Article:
If one of the key truths in the first three quarters of the letter is that we are “sons”, freed from slavery and from having to establish our own righteousness, then “brothers” (or “brothers and sisters”) points to one of the key concerns of the final quarter: how we relate to one another in the church. Life by the Spirit, as we live out this freedom that Christ has brought us in to, is especially seen in our life together. So Paul speaks of the need to care for one another, to share with one another, before drawing the letter to a close by returning to the crunch issue.
When someone is “caught in sin” – not in the sense of being found out by some church police, but being caught up in sin, ensnared as it were – our response should not be to tut-tut or gossip, but to do what we can to “restore them”. We are to do so “gently” and humbly, mindful that we too are prone to fall into sin (maybe the same sin, or perhaps into pride and self-righteousness). This responsibility towards one another, which we all we all share, is one expression of a broader responsibility to “carry each other’s burdens”, of whatever form those burdens might take. The “law of Christ” (v.2) is Christ’s command to “love one another as I have loved you”. (NB this responsibility to carry each other’s burdens should obviously be an important mark of our fellowship groups – and I am delighted at the extent that it is – but it is surely something we could do better, and you should consider how it might be done better in your group.) It is pride that often keeps us from this – how we treat others is often determined by what we think about ourselves. Pride comes from comparing ourselves with others, whereas we should remember that we are only responsible to God for the “load” given to us – the opportunities and gifts given to us – and it’s that accountability that should concern us, not how we measure up to others.
The metaphor of sowing to please our sinful nature or to please the Spirit (v.8) speaks not just about how we live our lives, but of how we use our resources – whether we use what we have selfishly to please ourselves or rather to please the Spirit. That is the concern in these verses; not just just the sharing of money, but “all good things”, which might include our time, our homes, our skills etc. A particular application is made (v.6) to supporting ministry in the church, but in vv.9-10 it is extended to helping all people in need, especially other believers. The reason we should “sow” in this way, apart from the fact that it pleases the Spirit, is that “a man reaps what he sows” (v.7). This reaping is unpacked in terms of an eternal reward – not that we can buy a place in heaven by our philanthropy, for Paul has been clear it is all by grace, but the direction we are headed is indicated by how we use our money and resources.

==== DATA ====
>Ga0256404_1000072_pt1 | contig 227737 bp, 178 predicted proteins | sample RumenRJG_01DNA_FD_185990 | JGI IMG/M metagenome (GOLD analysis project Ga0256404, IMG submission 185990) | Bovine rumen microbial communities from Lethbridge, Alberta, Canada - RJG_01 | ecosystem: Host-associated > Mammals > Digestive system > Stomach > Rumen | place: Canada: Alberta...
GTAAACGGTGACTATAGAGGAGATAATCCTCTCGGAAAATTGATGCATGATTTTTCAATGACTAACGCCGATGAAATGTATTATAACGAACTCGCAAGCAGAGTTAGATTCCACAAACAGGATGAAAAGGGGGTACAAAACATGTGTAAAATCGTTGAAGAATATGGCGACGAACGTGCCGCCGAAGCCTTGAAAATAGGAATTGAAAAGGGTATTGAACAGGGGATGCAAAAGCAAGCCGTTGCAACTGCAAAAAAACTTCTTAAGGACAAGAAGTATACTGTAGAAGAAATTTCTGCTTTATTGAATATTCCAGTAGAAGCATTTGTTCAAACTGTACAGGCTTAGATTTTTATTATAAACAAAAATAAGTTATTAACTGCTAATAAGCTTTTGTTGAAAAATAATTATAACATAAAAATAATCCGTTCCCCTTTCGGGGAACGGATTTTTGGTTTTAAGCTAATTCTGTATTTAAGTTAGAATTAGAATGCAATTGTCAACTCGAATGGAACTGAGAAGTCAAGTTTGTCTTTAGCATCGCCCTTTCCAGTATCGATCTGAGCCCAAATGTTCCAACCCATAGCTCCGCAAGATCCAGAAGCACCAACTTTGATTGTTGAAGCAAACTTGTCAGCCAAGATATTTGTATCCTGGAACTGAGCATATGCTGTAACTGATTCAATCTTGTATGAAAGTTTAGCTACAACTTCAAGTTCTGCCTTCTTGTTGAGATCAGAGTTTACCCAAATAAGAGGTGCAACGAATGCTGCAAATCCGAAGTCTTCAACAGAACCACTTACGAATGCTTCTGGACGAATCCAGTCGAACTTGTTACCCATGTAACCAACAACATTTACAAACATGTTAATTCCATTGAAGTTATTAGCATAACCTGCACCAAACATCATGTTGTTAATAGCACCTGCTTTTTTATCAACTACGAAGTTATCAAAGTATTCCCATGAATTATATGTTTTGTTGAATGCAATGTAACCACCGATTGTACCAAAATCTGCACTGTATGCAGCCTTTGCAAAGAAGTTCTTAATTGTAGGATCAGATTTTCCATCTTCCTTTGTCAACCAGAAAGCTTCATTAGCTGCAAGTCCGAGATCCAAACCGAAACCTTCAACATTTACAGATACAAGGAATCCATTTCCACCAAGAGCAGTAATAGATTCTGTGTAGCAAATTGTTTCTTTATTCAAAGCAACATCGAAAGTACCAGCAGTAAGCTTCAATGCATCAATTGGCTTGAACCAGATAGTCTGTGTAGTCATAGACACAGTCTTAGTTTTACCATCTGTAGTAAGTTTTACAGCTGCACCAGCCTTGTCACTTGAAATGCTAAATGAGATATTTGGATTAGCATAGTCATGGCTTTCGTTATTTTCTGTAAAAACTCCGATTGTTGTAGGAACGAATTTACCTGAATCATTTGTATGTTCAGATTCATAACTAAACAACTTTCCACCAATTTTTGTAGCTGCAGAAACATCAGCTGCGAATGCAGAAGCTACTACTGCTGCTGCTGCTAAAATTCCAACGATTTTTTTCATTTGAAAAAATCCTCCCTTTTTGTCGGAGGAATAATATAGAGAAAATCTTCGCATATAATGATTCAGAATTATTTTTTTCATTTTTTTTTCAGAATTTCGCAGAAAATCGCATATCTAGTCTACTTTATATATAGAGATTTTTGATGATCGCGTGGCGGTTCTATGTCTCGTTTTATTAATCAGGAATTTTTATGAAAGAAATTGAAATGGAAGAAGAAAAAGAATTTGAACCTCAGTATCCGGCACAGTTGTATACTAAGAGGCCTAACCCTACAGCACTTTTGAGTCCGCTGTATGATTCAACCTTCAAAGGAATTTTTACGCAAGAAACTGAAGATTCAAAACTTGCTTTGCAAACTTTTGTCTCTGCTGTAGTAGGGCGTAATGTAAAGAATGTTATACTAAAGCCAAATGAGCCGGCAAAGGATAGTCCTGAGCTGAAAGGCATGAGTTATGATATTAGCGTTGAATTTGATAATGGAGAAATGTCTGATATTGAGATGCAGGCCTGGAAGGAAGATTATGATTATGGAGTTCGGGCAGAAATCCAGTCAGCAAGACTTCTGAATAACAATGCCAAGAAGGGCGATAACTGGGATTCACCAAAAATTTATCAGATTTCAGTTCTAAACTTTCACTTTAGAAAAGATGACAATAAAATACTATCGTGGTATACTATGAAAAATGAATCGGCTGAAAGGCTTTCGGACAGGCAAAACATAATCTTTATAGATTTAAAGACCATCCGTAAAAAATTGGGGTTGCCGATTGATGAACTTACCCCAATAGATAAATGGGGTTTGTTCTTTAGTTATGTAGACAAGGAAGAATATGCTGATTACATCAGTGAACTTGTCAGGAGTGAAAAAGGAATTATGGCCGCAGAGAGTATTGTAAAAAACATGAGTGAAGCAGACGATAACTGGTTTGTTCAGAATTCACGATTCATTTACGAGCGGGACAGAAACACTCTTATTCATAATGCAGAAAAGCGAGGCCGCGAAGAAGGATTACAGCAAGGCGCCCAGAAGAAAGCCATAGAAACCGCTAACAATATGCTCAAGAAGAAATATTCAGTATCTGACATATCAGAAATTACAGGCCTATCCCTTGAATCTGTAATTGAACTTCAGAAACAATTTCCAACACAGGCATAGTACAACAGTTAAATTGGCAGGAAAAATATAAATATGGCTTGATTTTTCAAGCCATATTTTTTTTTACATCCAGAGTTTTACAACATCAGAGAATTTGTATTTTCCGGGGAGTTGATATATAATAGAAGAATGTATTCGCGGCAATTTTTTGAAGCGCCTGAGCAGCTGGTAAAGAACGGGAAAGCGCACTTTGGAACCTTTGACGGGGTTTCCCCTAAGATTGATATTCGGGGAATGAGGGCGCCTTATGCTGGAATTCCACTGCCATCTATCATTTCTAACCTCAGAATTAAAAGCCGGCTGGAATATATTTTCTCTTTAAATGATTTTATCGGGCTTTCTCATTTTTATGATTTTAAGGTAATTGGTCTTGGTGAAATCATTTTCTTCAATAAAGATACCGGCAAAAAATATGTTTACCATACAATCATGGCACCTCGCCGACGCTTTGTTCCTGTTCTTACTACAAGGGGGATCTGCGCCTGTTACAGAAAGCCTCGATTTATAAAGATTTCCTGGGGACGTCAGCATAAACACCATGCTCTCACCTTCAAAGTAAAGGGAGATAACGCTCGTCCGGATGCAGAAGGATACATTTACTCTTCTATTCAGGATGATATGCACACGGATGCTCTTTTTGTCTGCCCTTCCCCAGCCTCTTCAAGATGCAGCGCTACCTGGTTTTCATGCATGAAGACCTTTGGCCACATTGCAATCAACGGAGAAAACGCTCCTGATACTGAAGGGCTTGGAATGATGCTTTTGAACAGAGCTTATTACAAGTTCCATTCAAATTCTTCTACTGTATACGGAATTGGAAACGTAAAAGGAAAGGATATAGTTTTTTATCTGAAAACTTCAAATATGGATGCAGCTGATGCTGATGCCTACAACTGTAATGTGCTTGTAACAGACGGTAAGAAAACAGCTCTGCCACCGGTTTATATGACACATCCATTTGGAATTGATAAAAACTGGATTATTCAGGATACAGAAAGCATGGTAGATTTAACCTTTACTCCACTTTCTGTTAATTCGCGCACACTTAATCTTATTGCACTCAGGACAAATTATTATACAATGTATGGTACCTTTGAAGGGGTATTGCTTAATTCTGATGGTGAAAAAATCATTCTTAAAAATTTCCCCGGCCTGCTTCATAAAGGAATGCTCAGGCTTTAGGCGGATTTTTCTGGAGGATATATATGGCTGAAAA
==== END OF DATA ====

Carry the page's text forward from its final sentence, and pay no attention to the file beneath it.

Paul takes up the pen from his amanuensis for these final verses, not simply to authenticate the letter with a few final words in his own hand, but also to underline the key issue he wants them to remember. What we boast in is what we prize and live for. The false teachers wanted to boast in the Galatians’ circumcision, essentially taking pride in what they had achieved (just as their whole message shifted the emphasis from what Christ has done onto what we must do). By contrast, though Paul might have had many ministry accomplishments to boast of, his boast (v.14) is in the cross of Christ. That is what he trusted in and gloried in – not anything he did but what Christ had done. Impressing or pleasing others meant nothing to him any more – and in fact his cross-centred ministry brought him the world’s scorn and rejection (vv.12, 17). Such boasting in the cross (ie to “follow this rule”, v.16) is what he urges on us, costly though it may be, with the promise of peace, mercy and grace as we do so.